The need for appearance-based sun protection interventions for women

September 19, 2015


Skin cancers are becoming more prevalent even though many can be prevented. Women are more knowledgeable than men about skin cancer, yet they are more likely to sunbathe deliberately and to use artificial tanning equipment.

The purpose of this article is to examine messages that women receive about the benefits of a tan. Particularly, we focused on how the indoor UV tanning industry represents the value of a tan to women. We subjected five issues of Smart Tan Canada to thematic analysis. We examined language in advertisements and articles that promote an artificial tan to women.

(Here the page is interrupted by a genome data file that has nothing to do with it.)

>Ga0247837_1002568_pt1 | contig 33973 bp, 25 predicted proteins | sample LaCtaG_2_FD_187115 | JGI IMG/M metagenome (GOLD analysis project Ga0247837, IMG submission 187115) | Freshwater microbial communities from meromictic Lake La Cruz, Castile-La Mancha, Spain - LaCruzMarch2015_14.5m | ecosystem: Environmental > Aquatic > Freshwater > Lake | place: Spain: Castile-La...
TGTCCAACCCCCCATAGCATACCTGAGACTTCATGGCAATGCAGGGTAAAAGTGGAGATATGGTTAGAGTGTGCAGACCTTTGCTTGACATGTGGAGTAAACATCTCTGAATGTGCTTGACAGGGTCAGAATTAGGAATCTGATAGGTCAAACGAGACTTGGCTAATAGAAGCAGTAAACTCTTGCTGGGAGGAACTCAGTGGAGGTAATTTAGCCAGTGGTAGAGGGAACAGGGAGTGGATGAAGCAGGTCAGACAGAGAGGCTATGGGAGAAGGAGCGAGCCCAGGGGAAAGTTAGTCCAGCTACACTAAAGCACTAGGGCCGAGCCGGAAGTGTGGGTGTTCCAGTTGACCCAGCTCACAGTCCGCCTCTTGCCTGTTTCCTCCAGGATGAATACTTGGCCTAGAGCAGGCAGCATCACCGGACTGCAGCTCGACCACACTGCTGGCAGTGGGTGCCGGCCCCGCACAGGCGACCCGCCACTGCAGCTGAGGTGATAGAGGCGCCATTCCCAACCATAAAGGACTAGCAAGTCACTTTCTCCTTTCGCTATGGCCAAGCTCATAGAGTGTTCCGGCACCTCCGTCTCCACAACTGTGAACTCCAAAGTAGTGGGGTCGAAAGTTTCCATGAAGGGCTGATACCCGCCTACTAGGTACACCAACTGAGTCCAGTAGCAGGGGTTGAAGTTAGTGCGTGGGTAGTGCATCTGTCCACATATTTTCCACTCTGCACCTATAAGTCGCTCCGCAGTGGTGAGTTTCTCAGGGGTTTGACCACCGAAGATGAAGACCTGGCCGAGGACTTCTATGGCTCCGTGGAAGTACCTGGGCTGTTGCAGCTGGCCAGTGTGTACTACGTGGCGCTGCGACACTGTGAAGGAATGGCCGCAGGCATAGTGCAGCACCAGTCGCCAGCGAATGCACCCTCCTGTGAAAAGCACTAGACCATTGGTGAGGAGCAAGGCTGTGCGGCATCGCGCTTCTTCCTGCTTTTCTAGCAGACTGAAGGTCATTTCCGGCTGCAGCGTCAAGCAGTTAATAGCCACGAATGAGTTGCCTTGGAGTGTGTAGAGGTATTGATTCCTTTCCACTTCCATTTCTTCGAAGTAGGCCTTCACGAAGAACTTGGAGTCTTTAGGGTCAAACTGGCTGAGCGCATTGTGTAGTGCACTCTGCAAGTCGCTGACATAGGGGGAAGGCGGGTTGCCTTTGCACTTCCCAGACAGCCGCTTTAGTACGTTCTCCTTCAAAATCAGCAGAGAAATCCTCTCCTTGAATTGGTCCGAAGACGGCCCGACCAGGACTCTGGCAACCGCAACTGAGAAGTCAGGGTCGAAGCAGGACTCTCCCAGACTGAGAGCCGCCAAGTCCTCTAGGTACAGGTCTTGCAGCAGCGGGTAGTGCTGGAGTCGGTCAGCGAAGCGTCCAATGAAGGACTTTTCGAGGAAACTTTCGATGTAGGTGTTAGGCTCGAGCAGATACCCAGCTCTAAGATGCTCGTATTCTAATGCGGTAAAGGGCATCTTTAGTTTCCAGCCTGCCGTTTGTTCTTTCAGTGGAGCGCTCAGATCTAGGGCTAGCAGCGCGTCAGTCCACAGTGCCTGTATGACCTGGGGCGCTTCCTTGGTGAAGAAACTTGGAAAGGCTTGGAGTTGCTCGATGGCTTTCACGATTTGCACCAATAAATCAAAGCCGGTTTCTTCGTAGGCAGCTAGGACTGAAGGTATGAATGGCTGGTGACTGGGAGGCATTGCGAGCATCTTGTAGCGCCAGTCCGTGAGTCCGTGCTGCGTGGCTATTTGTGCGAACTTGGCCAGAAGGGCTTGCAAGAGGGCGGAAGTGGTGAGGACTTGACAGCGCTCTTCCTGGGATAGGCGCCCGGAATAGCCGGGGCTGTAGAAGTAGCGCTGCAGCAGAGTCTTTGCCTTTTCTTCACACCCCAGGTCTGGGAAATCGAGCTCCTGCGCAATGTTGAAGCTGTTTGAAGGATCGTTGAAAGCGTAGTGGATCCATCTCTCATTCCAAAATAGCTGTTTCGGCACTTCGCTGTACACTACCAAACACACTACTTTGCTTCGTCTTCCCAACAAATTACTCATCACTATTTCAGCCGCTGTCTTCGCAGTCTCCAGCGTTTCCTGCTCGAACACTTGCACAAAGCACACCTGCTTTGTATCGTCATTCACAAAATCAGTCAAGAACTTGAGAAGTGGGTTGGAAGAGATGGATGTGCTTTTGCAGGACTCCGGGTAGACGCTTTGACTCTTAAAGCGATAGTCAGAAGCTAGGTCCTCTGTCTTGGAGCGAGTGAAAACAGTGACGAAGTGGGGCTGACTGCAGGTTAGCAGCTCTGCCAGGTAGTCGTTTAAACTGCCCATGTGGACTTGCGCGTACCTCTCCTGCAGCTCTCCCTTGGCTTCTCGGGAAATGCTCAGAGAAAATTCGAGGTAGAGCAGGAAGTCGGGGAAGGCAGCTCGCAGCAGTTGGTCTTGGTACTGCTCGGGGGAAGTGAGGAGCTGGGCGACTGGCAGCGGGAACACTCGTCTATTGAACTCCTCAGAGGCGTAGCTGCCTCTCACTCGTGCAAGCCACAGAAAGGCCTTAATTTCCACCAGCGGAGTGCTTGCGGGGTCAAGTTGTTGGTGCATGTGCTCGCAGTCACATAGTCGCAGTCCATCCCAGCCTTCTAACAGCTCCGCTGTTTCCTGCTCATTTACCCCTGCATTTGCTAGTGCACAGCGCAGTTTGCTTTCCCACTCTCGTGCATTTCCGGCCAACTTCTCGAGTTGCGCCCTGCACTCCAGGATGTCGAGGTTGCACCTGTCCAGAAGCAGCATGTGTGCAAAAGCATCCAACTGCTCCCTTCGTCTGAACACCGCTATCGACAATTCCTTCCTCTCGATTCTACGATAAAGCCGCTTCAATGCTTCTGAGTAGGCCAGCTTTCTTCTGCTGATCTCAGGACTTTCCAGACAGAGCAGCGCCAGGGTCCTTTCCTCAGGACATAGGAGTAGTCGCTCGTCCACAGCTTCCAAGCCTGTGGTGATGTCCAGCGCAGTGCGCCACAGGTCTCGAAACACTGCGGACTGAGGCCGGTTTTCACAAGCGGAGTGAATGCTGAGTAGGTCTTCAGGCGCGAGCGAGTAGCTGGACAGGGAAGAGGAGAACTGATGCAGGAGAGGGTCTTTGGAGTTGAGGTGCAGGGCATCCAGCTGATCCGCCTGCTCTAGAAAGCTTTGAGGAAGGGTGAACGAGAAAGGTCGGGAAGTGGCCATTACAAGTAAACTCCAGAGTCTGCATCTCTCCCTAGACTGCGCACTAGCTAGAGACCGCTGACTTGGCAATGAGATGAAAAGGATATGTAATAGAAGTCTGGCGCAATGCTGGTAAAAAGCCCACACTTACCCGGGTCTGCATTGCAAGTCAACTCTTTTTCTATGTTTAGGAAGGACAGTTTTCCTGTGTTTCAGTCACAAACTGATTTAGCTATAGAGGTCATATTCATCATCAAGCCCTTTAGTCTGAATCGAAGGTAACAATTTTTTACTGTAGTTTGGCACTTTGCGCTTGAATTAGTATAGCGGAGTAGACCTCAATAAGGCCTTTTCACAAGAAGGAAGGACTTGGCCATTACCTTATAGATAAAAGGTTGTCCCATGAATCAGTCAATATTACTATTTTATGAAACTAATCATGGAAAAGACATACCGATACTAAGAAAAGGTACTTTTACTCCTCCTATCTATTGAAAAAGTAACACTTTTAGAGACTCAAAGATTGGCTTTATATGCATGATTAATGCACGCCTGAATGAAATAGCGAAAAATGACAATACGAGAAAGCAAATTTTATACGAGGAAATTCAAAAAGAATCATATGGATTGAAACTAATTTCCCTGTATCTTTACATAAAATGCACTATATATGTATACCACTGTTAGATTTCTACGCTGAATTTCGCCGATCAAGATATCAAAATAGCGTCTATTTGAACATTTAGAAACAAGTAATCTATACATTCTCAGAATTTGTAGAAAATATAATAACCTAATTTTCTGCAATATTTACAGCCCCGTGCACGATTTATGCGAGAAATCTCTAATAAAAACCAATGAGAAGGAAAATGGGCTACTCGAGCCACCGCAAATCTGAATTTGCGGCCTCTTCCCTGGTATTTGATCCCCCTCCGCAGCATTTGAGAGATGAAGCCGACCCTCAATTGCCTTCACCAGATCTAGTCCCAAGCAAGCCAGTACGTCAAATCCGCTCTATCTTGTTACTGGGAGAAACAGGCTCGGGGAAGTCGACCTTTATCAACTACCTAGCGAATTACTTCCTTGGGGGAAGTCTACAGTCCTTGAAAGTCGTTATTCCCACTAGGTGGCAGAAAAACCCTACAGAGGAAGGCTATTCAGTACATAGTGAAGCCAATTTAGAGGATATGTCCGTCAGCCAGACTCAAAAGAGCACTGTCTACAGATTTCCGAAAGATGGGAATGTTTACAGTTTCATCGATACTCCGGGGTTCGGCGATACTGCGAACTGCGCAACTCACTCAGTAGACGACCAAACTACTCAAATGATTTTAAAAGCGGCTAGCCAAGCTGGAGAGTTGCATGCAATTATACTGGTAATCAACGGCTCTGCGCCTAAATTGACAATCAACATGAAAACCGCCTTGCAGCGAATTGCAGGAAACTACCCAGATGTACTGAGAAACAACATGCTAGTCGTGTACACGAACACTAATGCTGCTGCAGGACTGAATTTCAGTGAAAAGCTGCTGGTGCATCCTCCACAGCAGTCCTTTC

Four themes emerged: Be Beautiful and Sexy; Look Young; Feel Better; and Science, Health, and Nature. These themes are especially effective in a culture that routinely objectifies women and places a high degree of value on their appearance.

We suggest that appearance-based interventions, media literacy training, and legislation could counteract the messages in the themes.


Prior SM and Rafuse LP. "Oh yeah, they're looking": A thematic analysis of indoor UV tanning industry advertising and articles. 10.1057/jphp.2015.24. [Epub ahead of print]. J Public Health Policy 2015 Sep 3.

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